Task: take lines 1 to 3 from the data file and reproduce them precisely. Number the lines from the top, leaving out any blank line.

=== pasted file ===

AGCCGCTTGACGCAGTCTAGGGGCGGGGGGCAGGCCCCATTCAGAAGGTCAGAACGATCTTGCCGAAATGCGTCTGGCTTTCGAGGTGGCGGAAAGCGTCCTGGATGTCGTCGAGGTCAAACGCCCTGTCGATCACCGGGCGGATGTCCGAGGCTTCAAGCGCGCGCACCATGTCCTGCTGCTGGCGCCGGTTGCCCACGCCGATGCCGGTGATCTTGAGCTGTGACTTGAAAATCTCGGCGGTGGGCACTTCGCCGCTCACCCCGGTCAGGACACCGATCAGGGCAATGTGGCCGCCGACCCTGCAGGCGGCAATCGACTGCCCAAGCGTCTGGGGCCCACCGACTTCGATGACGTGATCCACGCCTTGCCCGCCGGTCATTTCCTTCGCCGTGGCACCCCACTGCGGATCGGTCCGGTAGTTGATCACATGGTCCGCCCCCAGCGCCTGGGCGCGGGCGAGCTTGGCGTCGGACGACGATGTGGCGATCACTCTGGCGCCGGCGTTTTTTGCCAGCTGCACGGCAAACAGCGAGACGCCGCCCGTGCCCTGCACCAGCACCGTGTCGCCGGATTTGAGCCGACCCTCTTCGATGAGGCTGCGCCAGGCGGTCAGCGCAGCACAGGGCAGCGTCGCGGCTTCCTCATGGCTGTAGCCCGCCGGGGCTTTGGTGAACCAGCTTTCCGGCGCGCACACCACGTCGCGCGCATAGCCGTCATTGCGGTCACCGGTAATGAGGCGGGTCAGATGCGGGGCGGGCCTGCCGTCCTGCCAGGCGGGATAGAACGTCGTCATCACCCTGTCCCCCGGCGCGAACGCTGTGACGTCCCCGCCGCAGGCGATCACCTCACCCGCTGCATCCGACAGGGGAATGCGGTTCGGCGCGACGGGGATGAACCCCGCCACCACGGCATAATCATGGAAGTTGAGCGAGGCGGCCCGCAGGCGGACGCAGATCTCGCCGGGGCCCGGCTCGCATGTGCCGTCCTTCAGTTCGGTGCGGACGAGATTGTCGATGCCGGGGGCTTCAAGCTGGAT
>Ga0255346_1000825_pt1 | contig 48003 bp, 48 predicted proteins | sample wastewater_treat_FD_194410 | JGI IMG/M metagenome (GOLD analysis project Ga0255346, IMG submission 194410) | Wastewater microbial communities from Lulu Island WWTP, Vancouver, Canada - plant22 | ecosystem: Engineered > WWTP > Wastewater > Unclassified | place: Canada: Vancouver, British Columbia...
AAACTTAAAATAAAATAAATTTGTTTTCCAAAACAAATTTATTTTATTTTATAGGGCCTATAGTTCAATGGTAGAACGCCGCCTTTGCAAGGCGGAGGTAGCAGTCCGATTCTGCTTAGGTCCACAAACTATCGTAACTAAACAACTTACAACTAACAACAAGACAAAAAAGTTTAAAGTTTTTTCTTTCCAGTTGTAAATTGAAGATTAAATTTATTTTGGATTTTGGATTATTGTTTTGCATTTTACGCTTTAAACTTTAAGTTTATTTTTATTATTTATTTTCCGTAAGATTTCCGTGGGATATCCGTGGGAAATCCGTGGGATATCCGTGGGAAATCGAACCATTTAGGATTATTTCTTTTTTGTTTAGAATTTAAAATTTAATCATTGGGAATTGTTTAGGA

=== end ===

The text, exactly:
AGCCGCTTGACGCAGTCTAGGGGCGGGGGGCAGGCCCCATTCAGAAGGTCAGAACGATCTTGCCGAAATGCGTCTGGCTTTCGAGGTGGCGGAAAGCGTCCTGGATGTCGTCGAGGTCAAACGCCCTGTCGATCACCGGGCGGATGTCCGAGGCTTCAAGCGCGCGCACCATGTCCTGCTGCTGGCGCCGGTTGCCCACGCCGATGCCGGTGATCTTGAGCTGTGACTTGAAAATCTCGGCGGTGGGCACTTCGCCGCTCACCCCGGTCAGGACACCGATCAGGGCAATGTGGCCGCCGACCCTGCAGGCGGCAATCGACTGCCCAAGCGTCTGGGGCCCACCGACTTCGATGACGTGATCCACGCCTTGCCCGCCGGTCATTTCCTTCGCCGTGGCACCCCACTGCGGATCGGTCCGGTAGTTGATCACATGGTCCGCCCCCAGCGCCTGGGCGCGGGCGAGCTTGGCGTCGGACGACGATGTGGCGATCACTCTGGCGCCGGCGTTTTTTGCCAGCTGCACGGCAAACAGCGAGACGCCGCCCGTGCCCTGCACCAGCACCGTGTCGCCGGATTTGAGCCGACCCTCTTCGATGAGGCTGCGCCAGGCGGTCAGCGCAGCACAGGGCAGCGTCGCGGCTTCCTCATGGCTGTAGCCCGCCGGGGCTTTGGTGAACCAGCTTTCCGGCGCGCACACCACGTCGCGCGCATAGCCGTCATTGCGGTCACCGGTAATGAGGCGGGTCAGATGCGGGGCGGGCCTGCCGTCCTGCCAGGCGGGATAGAACGTCGTCATCACCCTGTCCCCCGGCGCGAACGCTGTGACGTCCCCGCCGCAGGCGATCACCTCACCCGCTGCATCCGACAGGGGAATGCGGTTCGGCGCGACGGGGATGAACCCCGCCACCACGGCATAATCATGGAAGTTGAGCGAGGCGGCCCGCAGGCGGACGCAGATCTCGCCGGGGCCCGGCTCGCATGTGCCGTCCTTCAGTTCGGTGCGGACGAGATTGTCGATGCCGGGGGCTTCAAGCTGGAT
>Ga0255346_1000825_pt1 | contig 48003 bp, 48 predicted proteins | sample wastewater_treat_FD_194410 | JGI IMG/M metagenome (GOLD analysis project Ga0255346, IMG submission 194410) | Wastewater microbial communities from Lulu Island WWTP, Vancouver, Canada - plant22 | ecosystem: Engineered > WWTP > Wastewater > Unclassified | place: Canada: Vancouver, British Columbia...
AAACTTAAAATAAAATAAATTTGTTTTCCAAAACAAATTTATTTTATTTTATAGGGCCTATAGTTCAATGGTAGAACGCCGCCTTTGCAAGGCGGAGGTAGCAGTCCGATTCTGCTTAGGTCCACAAACTATCGTAACTAAACAACTTACAACTAACAACAAGACAAAAAAGTTTAAAGTTTTTTCTTTCCAGTTGTAAATTGAAGATTAAATTTATTTTGGATTTTGGATTATTGTTTTGCATTTTACGCTTTAAACTTTAAGTTTATTTTTATTATTTATTTTCCGTAAGATTTCCGTGGGATATCCGTGGGAAATCCGTGGGATATCCGTGGGAAATCGAACCATTTAGGATTATTTCTTTTTTGTTTAGAATTTAAAATTTAATCATTGGGAATTGTTTAGGA